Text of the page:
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‘Burning Questions’: Has Larry Johnson finally lost his fastball?

Johnson, who seems to be universally respected and revered, has nonetheless come under scrutiny for his defensive line’s recent production (or lack thereof).

Adam Cairns/Columbus Dispatch / USA TODAY NETWORK

From now until preseason camp starts in August, Land-Grant Holy Land will be writing articles around a different theme every week. This week is all about the most important questions yet unanswered for the season. You can catch up on all of the Theme Week content here and all of our ”Burning Questions” articles here.

After a legendary high school coaching career in Maryland – and a short stint in Virginia, coaching T.C. Williams High School, made famous by Remember the Titans – Larry Johnson took a job with Penn State in 1996, where he would go on to establish himself as one of the best and most respected assistant coaches in all of college football.

It was with the Nittany Lions that he became known as an elite recruiter and developer of defensive line talent, consistently getting the most out of his many blue-chip recruits. Johnson was unquestionably one of the most sought-after assistants in the game, but ultimately seemed as if he would spend the entirety of his college coaching career in Happy Valley.

However, to the surprise of many, then-Ohio State coach Urban Meyer swooped in and ‘stole’ Johnson after the 2013 season, the latter’s 18th working under (primarily) Joe Paterno, Tom Bradley (four games), and/or Bill O’Brien. Meyer’s move was seen as a major coup in coaching circles and a massive win for the Buckeyes. Johnson succeeded Mike Vrabel, who had just left for the NFL, further elevating OSU’s staff with his decades of experience and expertise.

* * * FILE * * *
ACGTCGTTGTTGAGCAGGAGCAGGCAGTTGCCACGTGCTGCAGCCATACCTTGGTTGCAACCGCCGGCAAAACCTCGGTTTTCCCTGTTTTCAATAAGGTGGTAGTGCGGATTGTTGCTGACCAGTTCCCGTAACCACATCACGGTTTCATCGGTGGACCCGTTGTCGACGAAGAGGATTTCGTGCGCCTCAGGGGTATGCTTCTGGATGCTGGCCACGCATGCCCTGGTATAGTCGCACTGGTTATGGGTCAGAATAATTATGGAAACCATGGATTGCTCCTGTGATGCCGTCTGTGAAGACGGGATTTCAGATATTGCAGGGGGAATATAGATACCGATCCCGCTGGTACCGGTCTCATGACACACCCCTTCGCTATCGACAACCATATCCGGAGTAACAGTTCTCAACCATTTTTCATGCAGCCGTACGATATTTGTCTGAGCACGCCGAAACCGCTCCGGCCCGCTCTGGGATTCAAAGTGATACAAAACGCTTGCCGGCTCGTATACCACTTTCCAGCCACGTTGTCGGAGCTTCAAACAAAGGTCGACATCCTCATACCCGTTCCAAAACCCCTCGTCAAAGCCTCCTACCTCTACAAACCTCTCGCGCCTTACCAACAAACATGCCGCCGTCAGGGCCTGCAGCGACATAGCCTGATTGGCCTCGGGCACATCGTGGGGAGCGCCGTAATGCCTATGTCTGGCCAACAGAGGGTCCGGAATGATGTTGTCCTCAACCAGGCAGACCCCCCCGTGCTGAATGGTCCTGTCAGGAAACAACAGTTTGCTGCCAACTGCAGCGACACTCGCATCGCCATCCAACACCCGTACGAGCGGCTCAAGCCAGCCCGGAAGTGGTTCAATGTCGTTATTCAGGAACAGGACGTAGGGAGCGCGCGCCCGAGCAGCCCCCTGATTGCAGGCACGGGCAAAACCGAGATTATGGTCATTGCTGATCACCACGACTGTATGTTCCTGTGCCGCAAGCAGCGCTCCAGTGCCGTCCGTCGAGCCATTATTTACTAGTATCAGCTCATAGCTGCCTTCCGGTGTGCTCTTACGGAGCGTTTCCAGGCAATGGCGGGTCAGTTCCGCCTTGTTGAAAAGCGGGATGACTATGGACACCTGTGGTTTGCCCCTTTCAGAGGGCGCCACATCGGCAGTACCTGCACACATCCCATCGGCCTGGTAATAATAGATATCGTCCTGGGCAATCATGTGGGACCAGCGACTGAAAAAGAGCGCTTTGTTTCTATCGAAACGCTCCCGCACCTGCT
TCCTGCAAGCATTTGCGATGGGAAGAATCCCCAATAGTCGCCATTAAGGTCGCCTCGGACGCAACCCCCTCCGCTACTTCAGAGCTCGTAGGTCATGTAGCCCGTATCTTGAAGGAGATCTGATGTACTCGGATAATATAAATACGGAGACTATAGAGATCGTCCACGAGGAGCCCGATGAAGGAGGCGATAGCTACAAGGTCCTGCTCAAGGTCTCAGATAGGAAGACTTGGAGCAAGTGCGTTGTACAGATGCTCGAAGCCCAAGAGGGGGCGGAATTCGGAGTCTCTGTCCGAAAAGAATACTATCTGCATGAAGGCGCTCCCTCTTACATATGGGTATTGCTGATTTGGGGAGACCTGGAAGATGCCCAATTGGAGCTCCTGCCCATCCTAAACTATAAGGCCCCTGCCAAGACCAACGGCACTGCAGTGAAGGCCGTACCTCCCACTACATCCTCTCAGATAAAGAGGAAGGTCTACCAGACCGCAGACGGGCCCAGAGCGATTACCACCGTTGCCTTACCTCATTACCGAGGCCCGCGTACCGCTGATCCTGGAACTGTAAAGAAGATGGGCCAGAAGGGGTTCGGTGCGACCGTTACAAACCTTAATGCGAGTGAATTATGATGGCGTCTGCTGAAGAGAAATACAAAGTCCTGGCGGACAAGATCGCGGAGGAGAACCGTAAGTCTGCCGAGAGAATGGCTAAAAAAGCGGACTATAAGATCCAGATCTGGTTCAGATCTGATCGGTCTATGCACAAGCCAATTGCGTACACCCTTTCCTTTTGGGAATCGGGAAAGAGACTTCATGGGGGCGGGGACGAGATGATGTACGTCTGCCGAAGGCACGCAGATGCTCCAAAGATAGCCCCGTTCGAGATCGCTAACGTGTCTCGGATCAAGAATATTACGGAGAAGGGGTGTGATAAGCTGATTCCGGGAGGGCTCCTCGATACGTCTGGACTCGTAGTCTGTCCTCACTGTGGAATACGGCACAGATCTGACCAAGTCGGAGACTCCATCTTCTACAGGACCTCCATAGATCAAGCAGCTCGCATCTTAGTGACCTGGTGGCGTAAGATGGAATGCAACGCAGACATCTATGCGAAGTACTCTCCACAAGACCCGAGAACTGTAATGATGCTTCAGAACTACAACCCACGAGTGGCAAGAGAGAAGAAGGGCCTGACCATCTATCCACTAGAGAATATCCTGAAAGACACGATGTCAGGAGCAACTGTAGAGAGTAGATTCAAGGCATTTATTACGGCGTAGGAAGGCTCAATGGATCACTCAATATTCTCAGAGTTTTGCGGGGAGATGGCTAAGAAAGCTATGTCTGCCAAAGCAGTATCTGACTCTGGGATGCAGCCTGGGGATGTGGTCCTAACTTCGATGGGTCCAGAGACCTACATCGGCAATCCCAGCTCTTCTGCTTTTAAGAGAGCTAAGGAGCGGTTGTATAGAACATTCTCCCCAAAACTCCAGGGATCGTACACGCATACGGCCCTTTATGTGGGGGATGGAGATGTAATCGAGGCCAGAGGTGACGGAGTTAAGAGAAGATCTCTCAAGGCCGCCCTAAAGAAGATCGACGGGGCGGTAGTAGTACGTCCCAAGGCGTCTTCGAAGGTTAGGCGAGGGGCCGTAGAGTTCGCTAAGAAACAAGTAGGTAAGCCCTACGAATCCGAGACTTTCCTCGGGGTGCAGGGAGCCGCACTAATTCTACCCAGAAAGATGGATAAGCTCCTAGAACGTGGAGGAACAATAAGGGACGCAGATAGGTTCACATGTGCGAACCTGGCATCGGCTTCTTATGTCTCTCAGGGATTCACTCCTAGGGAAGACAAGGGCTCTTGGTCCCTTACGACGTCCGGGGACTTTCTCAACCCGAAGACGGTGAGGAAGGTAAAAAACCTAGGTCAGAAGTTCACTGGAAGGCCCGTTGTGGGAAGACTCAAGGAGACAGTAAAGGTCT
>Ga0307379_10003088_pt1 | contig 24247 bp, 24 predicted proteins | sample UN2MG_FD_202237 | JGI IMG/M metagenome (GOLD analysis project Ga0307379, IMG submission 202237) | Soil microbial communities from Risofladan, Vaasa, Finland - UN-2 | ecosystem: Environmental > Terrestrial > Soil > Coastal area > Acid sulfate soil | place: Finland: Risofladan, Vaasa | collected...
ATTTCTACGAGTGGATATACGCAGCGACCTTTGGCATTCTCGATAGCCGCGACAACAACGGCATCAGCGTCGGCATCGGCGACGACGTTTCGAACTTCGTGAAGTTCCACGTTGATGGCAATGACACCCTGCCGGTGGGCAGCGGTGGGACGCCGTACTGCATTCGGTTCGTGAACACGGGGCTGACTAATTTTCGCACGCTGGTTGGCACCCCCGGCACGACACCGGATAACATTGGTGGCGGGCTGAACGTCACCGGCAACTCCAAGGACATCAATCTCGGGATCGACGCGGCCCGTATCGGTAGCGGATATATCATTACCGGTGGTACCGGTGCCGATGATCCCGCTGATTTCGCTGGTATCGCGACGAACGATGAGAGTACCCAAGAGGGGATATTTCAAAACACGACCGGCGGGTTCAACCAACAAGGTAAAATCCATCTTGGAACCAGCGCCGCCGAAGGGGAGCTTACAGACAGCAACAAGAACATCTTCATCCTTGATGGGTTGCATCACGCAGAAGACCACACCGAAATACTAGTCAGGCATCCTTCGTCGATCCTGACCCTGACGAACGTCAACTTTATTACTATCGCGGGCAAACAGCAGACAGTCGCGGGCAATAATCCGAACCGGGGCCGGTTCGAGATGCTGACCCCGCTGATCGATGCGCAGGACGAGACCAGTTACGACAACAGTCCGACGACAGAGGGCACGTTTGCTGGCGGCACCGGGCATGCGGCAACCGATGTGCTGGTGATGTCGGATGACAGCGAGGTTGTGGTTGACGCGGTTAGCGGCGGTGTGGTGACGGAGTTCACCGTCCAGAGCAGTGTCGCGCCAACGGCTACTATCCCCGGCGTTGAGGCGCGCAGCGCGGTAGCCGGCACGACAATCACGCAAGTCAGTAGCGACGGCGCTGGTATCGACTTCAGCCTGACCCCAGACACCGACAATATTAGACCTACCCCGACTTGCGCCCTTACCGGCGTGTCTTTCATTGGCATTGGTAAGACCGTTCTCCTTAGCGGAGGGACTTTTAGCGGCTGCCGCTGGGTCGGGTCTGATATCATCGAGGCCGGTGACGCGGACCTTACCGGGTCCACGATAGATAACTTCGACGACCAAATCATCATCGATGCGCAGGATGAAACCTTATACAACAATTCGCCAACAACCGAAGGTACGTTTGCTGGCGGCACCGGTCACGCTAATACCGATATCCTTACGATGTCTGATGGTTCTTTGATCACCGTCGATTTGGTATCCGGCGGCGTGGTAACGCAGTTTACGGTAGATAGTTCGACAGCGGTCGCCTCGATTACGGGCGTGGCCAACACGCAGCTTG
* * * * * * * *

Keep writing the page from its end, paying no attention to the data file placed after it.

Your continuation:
And to the surprise of very few, he (Johnson) has since left an indelible mark on the program.

Johnson helped Ohio State win a national championship in 2014, by harnessing the ferocious, dominating energy of Joey Bosa and getting the most out of less-heralded players such as Adolphus Washington and Michael Bennett. He then went on a recruiting spree for the ages, helping to land Nick Bosa, Chase Young, and Zach Harrison among others (all top-two players at their position), while concurrently coaching up and developing the DL unit.

But even as Johnson has continued to recruit well in recent years, his ‘Rushmen’ have taken a major step back in the impact and production department(s).

Since Young set the OSU single-season record with 16.5 sacks in 2019, no other Buckeye pass rusher has exceeded 5.5 (sacks). Collectively, Ohio State’s DL has averaged 35.5 sacks over the last two seasons, after racking up 53 during Young’s record-setting campaign. And guys like Harrison, J.T. Tuimolou, and Jack Sawyer have not lived up to certain lofty expectations, which could be considered an indictment against Johnson.

Now, in Johnson and his players’ defense, both Tuimoloau and Sawyer have been pegged by many as 2023 breakout candidates. And some would say that Tuimoloau, who was a HUGE get in recruiting for the coaching legend, has already experienced his breakout, but needs consistent help from his peers. Sawyer, meanwhile, spent his all-important second season playing out of position for reasons known only to Jim Knowles. But most or all positional jockeying and/or improvement falls under the jurisdiction of Johnson, and his recent results have left much to be desired.